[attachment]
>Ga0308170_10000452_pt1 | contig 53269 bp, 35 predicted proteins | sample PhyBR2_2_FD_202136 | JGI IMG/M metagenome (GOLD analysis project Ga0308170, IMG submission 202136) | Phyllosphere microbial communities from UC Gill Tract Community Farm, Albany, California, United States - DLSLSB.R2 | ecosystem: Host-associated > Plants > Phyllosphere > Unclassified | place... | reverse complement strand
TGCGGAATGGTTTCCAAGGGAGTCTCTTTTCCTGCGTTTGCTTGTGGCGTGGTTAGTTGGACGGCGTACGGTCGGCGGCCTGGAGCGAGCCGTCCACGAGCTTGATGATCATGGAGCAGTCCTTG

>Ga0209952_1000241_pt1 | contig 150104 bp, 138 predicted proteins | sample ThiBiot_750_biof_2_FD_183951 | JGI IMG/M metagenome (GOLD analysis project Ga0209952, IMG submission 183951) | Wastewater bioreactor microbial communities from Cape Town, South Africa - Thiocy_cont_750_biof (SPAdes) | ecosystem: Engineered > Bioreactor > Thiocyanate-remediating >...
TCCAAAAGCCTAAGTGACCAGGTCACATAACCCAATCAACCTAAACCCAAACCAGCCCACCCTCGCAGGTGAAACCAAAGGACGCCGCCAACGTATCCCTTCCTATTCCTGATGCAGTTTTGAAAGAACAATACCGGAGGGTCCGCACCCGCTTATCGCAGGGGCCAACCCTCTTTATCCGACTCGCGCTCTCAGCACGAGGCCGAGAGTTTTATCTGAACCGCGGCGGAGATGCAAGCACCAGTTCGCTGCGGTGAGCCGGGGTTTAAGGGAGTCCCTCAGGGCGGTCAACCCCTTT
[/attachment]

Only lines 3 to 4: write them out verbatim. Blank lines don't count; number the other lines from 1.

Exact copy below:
>Ga0209952_1000241_pt1 | contig 150104 bp, 138 predicted proteins | sample ThiBiot_750_biof_2_FD_183951 | JGI IMG/M metagenome (GOLD analysis project Ga0209952, IMG submission 183951) | Wastewater bioreactor microbial communities from Cape Town, South Africa - Thiocy_cont_750_biof (SPAdes) | ecosystem: Engineered > Bioreactor > Thiocyanate-remediating >...
TCCAAAAGCCTAAGTGACCAGGTCACATAACCCAATCAACCTAAACCCAAACCAGCCCACCCTCGCAGGTGAAACCAAAGGACGCCGCCAACGTATCCCTTCCTATTCCTGATGCAGTTTTGAAAGAACAATACCGGAGGGTCCGCACCCGCTTATCGCAGGGGCCAACCCTCTTTATCCGACTCGCGCTCTCAGCACGAGGCCGAGAGTTTTATCTGAACCGCGGCGGAGATGCAAGCACCAGTTCGCTGCGGTGAGCCGGGGTTTAAGGGAGTCCCTCAGGGCGGTCAACCCCTTT